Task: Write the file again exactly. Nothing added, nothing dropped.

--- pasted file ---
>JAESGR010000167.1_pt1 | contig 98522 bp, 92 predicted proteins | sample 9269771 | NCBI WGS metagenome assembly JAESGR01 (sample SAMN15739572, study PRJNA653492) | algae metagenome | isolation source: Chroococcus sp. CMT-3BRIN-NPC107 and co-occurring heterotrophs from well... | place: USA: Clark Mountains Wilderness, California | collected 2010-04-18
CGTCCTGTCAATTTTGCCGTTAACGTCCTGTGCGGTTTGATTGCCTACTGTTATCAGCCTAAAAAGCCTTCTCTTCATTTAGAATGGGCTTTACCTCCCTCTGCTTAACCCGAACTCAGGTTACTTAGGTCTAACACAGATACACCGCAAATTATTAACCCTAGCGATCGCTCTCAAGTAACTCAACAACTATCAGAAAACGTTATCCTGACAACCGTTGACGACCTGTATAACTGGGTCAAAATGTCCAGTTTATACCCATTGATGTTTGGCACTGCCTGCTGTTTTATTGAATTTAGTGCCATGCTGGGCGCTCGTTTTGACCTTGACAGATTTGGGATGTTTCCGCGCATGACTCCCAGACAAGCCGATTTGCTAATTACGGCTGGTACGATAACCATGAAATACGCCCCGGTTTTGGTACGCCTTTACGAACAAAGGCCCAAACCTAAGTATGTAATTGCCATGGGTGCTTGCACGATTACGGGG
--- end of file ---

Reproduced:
>JAESGR010000167.1_pt1 | contig 98522 bp, 92 predicted proteins | sample 9269771 | NCBI WGS metagenome assembly JAESGR01 (sample SAMN15739572, study PRJNA653492) | algae metagenome | isolation source: Chroococcus sp. CMT-3BRIN-NPC107 and co-occurring heterotrophs from well... | place: USA: Clark Mountains Wilderness, California | collected 2010-04-18
CGTCCTGTCAATTTTGCCGTTAACGTCCTGTGCGGTTTGATTGCCTACTGTTATCAGCCTAAAAAGCCTTCTCTTCATTTAGAATGGGCTTTACCTCCCTCTGCTTAACCCGAACTCAGGTTACTTAGGTCTAACACAGATACACCGCAAATTATTAACCCTAGCGATCGCTCTCAAGTAACTCAACAACTATCAGAAAACGTTATCCTGACAACCGTTGACGACCTGTATAACTGGGTCAAAATGTCCAGTTTATACCCATTGATGTTTGGCACTGCCTGCTGTTTTATTGAATTTAGTGCCATGCTGGGCGCTCGTTTTGACCTTGACAGATTTGGGATGTTTCCGCGCATGACTCCCAGACAAGCCGATTTGCTAATTACGGCTGGTACGATAACCATGAAATACGCCCCGGTTTTGGTACGCCTTTACGAACAAAGGCCCAAACCTAAGTATGTAATTGCCATGGGTGCTTGCACGATTACGGGG